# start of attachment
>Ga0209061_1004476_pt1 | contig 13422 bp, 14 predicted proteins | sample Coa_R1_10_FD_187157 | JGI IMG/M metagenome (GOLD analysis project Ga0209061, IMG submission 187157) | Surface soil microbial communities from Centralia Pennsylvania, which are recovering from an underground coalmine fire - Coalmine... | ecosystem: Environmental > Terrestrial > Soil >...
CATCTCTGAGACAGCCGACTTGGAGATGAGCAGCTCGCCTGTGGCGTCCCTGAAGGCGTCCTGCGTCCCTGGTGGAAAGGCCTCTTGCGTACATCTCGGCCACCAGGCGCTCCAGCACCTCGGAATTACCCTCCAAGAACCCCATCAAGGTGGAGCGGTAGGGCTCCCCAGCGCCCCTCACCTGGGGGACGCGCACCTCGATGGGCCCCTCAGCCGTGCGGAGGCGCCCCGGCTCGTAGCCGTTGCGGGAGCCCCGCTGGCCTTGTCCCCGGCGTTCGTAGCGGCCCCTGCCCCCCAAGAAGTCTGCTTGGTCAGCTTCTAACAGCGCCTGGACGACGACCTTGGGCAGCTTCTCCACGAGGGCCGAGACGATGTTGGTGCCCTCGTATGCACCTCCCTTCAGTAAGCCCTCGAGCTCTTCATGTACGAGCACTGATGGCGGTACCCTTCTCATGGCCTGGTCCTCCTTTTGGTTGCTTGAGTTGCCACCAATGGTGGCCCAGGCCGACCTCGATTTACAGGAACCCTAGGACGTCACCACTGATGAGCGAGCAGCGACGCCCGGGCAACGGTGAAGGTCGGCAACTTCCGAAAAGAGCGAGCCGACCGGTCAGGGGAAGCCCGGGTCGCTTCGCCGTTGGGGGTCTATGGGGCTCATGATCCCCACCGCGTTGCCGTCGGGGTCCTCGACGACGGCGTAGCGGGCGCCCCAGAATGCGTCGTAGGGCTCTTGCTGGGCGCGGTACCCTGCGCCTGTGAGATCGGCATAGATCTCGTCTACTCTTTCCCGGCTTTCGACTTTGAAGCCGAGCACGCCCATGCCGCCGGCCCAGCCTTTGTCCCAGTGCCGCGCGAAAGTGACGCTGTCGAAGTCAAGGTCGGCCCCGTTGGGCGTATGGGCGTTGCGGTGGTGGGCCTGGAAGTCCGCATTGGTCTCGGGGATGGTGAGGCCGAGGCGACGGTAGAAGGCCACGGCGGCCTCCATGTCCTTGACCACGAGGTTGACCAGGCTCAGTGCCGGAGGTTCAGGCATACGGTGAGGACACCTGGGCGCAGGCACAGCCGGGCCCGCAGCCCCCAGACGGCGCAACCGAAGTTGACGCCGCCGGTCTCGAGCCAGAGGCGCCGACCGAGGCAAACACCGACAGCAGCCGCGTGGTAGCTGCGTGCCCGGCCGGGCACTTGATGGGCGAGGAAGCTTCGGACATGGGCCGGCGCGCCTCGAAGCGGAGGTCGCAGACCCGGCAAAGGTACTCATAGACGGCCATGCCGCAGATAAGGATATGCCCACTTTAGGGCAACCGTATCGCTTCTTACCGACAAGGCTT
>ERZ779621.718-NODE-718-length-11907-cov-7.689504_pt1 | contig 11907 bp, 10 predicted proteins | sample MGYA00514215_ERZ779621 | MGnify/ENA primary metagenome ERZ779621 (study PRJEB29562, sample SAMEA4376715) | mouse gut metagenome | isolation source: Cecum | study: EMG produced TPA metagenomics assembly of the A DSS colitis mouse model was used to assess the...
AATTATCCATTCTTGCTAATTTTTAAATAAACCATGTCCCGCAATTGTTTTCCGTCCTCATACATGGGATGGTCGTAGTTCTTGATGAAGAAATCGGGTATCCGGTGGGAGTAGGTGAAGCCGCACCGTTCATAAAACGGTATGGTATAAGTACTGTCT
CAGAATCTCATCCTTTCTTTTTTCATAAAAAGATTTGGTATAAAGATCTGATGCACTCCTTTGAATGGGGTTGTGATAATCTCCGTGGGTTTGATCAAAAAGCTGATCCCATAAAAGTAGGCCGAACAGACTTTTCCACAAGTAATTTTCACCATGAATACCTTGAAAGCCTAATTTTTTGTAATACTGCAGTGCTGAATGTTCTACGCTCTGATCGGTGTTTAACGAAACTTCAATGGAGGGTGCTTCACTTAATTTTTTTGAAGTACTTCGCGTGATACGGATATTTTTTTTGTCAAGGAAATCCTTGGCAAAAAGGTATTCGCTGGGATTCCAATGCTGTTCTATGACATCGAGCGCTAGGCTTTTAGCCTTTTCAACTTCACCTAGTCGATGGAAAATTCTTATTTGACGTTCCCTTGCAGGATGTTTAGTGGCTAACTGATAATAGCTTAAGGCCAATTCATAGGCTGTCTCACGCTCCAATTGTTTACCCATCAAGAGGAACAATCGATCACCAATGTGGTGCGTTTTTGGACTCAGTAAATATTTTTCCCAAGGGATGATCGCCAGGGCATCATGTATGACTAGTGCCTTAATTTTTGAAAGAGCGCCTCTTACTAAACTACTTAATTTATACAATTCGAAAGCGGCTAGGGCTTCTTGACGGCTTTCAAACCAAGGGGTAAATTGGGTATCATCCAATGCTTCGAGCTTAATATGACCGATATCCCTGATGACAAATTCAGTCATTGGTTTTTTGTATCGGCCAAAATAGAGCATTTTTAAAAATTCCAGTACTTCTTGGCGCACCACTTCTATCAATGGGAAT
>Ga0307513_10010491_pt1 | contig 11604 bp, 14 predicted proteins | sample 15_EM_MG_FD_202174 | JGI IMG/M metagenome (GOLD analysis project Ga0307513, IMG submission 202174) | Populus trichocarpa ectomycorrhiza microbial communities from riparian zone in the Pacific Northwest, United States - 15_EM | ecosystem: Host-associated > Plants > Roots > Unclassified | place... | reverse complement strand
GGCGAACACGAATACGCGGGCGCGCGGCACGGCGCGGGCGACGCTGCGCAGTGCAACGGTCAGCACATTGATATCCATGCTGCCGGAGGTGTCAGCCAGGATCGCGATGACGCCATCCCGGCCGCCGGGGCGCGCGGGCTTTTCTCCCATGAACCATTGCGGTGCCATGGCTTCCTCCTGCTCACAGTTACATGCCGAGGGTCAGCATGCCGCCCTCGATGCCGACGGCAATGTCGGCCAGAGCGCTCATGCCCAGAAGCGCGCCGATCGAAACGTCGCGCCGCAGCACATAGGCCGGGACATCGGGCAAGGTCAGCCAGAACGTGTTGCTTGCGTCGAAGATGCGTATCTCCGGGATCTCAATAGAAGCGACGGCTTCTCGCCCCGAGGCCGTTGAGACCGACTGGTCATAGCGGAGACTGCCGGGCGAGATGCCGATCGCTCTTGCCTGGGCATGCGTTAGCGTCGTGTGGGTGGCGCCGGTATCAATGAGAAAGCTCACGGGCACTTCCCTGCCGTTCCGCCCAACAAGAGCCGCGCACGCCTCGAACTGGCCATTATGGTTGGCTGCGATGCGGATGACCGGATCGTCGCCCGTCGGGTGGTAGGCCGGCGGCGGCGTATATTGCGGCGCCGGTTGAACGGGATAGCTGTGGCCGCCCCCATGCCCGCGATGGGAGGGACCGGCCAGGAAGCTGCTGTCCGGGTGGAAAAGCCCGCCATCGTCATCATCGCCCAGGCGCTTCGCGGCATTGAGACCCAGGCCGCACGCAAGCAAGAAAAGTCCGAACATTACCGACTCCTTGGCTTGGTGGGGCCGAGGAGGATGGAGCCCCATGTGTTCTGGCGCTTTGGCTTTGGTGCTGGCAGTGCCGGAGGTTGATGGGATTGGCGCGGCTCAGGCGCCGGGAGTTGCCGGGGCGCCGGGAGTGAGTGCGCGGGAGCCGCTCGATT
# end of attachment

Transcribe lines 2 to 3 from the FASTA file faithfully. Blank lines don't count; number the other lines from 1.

CATCTCTGAGACAGCCGACTTGGAGATGAGCAGCTCGCCTGTGGCGTCCCTGAAGGCGTCCTGCGTCCCTGGTGGAAAGGCCTCTTGCGTACATCTCGGCCACCAGGCGCTCCAGCACCTCGGAATTACCCTCCAAGAACCCCATCAAGGTGGAGCGGTAGGGCTCCCCAGCGCCCCTCACCTGGGGGACGCGCACCTCGATGGGCCCCTCAGCCGTGCGGAGGCGCCCCGGCTCGTAGCCGTTGCGGGAGCCCCGCTGGCCTTGTCCCCGGCGTTCGTAGCGGCCCCTGCCCCCCAAGAAGTCTGCTTGGTCAGCTTCTAACAGCGCCTGGACGACGACCTTGGGCAGCTTCTCCACGAGGGCCGAGACGATGTTGGTGCCCTCGTATGCACCTCCCTTCAGTAAGCCCTCGAGCTCTTCATGTACGAGCACTGATGGCGGTACCCTTCTCATGGCCTGGTCCTCCTTTTGGTTGCTTGAGTTGCCACCAATGGTGGCCCAGGCCGACCTCGATTTACAGGAACCCTAGGACGTCACCACTGATGAGCGAGCAGCGACGCCCGGGCAACGGTGAAGGTCGGCAACTTCCGAAAAGAGCGAGCCGACCGGTCAGGGGAAGCCCGGGTCGCTTCGCCGTTGGGGGTCTATGGGGCTCATGATCCCCACCGCGTTGCCGTCGGGGTCCTCGACGACGGCGTAGCGGGCGCCCCAGAATGCGTCGTAGGGCTCTTGCTGGGCGCGGTACCCTGCGCCTGTGAGATCGGCATAGATCTCGTCTACTCTTTCCCGGCTTTCGACTTTGAAGCCGAGCACGCCCATGCCGCCGGCCCAGCCTTTGTCCCAGTGCCGCGCGAAAGTGACGCTGTCGAAGTCAAGGTCGGCCCCGTTGGGCGTATGGGCGTTGCGGTGGTGGGCCTGGAAGTCCGCATTGGTCTCGGGGATGGTGAGGCCGAGGCGACGGTAGAAGGCCACGGCGGCCTCCATGTCCTTGACCACGAGGTTGACCAGGCTCAGTGCCGGAGGTTCAGGCATACGGTGAGGACACCTGGGCGCAGGCACAGCCGGGCCCGCAGCCCCCAGACGGCGCAACCGAAGTTGACGCCGCCGGTCTCGAGCCAGAGGCGCCGACCGAGGCAAACACCGACAGCAGCCGCGTGGTAGCTGCGTGCCCGGCCGGGCACTTGATGGGCGAGGAAGCTTCGGACATGGGCCGGCGCGCCTCGAAGCGGAGGTCGCAGACCCGGCAAAGGTACTCATAGACGGCCATGCCGCAGATAAGGATATGCCCACTTTAGGGCAACCGTATCGCTTCTTACCGACAAGGCTT
>ERZ779621.718-NODE-718-length-11907-cov-7.689504_pt1 | contig 11907 bp, 10 predicted proteins | sample MGYA00514215_ERZ779621 | MGnify/ENA primary metagenome ERZ779621 (study PRJEB29562, sample SAMEA4376715) | mouse gut metagenome | isolation source: Cecum | study: EMG produced TPA metagenomics assembly of the A DSS colitis mouse model was used to assess the...